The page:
1. Benefit simplification


4.1            We agree in principle that the simplification of the benefits system is necessary. However, we believe that the five week wait is having such an impact on claimants that they are unable to benefit from the simplification of the system.


4.2            In the 2010 DWP White Paper “Universal Credit: welfare that works” it was suggested that the simplification of the system would increase take up. Results from our survey show that in 2019, over 50% of respondents were still reluctant to take up Universal Credit. Many of these said that the reason for this was the extended wait they knew they would face until they received their first payment.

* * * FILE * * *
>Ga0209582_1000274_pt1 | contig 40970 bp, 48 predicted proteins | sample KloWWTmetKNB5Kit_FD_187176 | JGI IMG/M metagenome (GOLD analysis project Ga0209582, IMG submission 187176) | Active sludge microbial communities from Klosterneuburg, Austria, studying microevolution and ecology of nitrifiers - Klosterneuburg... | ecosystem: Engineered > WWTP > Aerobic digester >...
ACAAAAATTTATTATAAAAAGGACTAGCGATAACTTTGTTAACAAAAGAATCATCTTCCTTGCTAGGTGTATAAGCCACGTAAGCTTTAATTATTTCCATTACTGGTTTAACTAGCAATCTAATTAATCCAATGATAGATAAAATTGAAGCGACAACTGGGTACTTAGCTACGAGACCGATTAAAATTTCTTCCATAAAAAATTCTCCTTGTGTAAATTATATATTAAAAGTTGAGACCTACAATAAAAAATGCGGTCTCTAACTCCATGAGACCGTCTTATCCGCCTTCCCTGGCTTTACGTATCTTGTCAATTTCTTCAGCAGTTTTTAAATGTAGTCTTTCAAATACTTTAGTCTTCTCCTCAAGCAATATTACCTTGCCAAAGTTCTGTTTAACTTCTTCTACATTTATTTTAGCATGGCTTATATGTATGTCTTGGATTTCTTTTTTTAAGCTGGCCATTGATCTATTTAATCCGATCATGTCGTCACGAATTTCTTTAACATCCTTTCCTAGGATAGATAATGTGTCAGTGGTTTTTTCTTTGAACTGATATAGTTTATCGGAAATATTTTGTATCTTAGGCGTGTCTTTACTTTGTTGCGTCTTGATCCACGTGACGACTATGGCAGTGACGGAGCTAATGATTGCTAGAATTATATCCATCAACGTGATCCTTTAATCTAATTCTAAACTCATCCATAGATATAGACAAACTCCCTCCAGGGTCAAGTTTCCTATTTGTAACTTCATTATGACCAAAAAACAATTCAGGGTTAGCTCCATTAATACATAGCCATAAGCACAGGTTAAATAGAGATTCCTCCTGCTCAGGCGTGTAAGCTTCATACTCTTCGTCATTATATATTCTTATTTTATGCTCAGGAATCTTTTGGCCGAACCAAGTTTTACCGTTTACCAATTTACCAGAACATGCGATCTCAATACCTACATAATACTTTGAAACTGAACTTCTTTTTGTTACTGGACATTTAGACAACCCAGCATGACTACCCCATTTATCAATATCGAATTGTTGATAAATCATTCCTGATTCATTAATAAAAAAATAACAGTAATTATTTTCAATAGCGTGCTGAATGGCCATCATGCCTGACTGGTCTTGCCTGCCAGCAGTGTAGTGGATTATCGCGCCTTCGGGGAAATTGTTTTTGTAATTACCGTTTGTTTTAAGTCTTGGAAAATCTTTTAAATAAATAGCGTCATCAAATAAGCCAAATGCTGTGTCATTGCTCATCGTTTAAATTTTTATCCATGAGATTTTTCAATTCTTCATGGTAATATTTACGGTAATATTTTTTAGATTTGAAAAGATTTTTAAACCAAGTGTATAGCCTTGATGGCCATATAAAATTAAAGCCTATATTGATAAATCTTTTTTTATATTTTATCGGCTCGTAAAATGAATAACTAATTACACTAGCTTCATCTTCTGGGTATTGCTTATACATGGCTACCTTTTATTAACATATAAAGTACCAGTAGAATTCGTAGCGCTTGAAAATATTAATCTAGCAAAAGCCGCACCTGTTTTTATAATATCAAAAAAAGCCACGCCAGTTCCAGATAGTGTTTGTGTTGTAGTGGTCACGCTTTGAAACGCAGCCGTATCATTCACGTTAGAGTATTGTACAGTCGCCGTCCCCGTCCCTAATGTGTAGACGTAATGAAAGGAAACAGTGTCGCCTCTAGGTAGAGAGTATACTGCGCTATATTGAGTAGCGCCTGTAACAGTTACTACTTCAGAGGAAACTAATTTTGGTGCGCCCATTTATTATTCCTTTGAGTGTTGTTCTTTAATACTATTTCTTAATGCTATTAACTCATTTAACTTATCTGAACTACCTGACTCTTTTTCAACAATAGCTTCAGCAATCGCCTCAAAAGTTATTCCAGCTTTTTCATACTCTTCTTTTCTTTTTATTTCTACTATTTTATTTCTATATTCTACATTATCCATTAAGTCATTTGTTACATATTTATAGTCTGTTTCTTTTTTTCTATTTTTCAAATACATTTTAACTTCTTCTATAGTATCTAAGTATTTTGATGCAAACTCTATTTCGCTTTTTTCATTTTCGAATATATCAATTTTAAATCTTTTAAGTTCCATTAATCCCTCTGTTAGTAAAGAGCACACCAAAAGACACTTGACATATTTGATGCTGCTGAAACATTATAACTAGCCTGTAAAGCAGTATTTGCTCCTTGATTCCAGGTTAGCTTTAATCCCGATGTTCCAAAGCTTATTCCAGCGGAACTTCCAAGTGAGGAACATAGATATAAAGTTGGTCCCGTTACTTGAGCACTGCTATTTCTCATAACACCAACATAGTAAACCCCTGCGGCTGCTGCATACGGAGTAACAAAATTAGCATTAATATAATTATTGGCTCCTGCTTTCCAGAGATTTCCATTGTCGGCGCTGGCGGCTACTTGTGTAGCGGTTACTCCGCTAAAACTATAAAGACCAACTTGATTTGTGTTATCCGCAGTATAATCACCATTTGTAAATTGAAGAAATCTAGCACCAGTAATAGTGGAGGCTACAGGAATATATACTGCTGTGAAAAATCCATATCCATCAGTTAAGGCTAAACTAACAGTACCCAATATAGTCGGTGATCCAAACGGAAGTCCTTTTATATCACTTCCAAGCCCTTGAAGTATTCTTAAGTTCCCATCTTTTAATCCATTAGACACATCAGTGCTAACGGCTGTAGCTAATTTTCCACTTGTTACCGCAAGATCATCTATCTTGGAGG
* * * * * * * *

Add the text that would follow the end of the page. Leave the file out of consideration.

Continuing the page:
4.3            Furthermore, it is important to recognise that the circumstances of some claimants are complex. For those with unpredictable or irregular work (for example as referenced in paragraph 3.2), alternative payment patterns or complex personal circumstances, the simpler system often doesn’t work. One example of this can be found in a response to our Universal Credit survey, where the claimant had previously had a stroke. Whilst they had access to a computer, their circumstances meant that they found the online system and communication more confusing.


4.4            In our survey, when asked “Is there any other help and support you feel would have helped you?” several people referenced the online system, stating that “being able to speak to somebody about a claim” would have been a help to them. This suggests that for some, the move to the online system has made the process more complicated.